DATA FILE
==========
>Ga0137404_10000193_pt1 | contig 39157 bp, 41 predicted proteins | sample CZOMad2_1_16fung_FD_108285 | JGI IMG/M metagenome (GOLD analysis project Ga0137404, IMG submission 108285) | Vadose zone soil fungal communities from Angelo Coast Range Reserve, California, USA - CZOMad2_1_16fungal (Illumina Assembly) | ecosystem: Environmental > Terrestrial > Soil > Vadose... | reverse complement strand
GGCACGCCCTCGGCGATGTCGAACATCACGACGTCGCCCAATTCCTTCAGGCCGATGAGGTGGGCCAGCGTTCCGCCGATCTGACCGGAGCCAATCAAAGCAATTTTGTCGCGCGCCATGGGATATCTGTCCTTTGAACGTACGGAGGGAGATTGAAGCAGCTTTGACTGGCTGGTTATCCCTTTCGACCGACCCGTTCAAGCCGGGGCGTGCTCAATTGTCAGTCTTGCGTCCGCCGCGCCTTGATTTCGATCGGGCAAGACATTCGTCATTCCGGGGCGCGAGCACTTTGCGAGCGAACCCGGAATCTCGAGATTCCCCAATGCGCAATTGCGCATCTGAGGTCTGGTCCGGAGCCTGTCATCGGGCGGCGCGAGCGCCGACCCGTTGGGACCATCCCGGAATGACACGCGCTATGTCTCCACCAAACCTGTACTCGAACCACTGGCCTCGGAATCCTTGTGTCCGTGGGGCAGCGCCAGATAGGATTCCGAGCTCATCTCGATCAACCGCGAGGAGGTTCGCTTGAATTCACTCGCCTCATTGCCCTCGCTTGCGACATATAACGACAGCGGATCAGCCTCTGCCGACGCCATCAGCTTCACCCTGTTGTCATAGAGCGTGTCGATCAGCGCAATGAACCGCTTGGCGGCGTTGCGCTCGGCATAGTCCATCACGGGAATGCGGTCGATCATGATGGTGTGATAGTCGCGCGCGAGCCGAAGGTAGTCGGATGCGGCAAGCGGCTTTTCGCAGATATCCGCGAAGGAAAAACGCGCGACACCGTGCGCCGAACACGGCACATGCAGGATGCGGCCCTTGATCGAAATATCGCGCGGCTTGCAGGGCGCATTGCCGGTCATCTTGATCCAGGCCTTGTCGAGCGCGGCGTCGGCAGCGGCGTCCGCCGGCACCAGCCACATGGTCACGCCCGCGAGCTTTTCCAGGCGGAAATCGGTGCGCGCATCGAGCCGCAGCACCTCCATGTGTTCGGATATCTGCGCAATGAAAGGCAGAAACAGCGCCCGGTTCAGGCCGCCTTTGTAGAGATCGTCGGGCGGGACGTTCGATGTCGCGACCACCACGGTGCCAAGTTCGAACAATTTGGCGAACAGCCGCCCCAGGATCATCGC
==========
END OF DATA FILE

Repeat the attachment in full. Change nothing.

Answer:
>Ga0137404_10000193_pt1 | contig 39157 bp, 41 predicted proteins | sample CZOMad2_1_16fung_FD_108285 | JGI IMG/M metagenome (GOLD analysis project Ga0137404, IMG submission 108285) | Vadose zone soil fungal communities from Angelo Coast Range Reserve, California, USA - CZOMad2_1_16fungal (Illumina Assembly) | ecosystem: Environmental > Terrestrial > Soil > Vadose... | reverse complement strand
GGCACGCCCTCGGCGATGTCGAACATCACGACGTCGCCCAATTCCTTCAGGCCGATGAGGTGGGCCAGCGTTCCGCCGATCTGACCGGAGCCAATCAAAGCAATTTTGTCGCGCGCCATGGGATATCTGTCCTTTGAACGTACGGAGGGAGATTGAAGCAGCTTTGACTGGCTGGTTATCCCTTTCGACCGACCCGTTCAAGCCGGGGCGTGCTCAATTGTCAGTCTTGCGTCCGCCGCGCCTTGATTTCGATCGGGCAAGACATTCGTCATTCCGGGGCGCGAGCACTTTGCGAGCGAACCCGGAATCTCGAGATTCCCCAATGCGCAATTGCGCATCTGAGGTCTGGTCCGGAGCCTGTCATCGGGCGGCGCGAGCGCCGACCCGTTGGGACCATCCCGGAATGACACGCGCTATGTCTCCACCAAACCTGTACTCGAACCACTGGCCTCGGAATCCTTGTGTCCGTGGGGCAGCGCCAGATAGGATTCCGAGCTCATCTCGATCAACCGCGAGGAGGTTCGCTTGAATTCACTCGCCTCATTGCCCTCGCTTGCGACATATAACGACAGCGGATCAGCCTCTGCCGACGCCATCAGCTTCACCCTGTTGTCATAGAGCGTGTCGATCAGCGCAATGAACCGCTTGGCGGCGTTGCGCTCGGCATAGTCCATCACGGGAATGCGGTCGATCATGATGGTGTGATAGTCGCGCGCGAGCCGAAGGTAGTCGGATGCGGCAAGCGGCTTTTCGCAGATATCCGCGAAGGAAAAACGCGCGACACCGTGCGCCGAACACGGCACATGCAGGATGCGGCCCTTGATCGAAATATCGCGCGGCTTGCAGGGCGCATTGCCGGTCATCTTGATCCAGGCCTTGTCGAGCGCGGCGTCGGCAGCGGCGTCCGCCGGCACCAGCCACATGGTCACGCCCGCGAGCTTTTCCAGGCGGAAATCGGTGCGCGCATCGAGCCGCAGCACCTCCATGTGTTCGGATATCTGCGCAATGAAAGGCAGAAACAGCGCCCGGTTCAGGCCGCCTTTGTAGAGATCGTCGGGCGGGACGTTCGATGTCGCGACCACCACGGTGCCAAGTTCGAACAATTTGGCGAACAGCCGCCCCAGGATCATCGC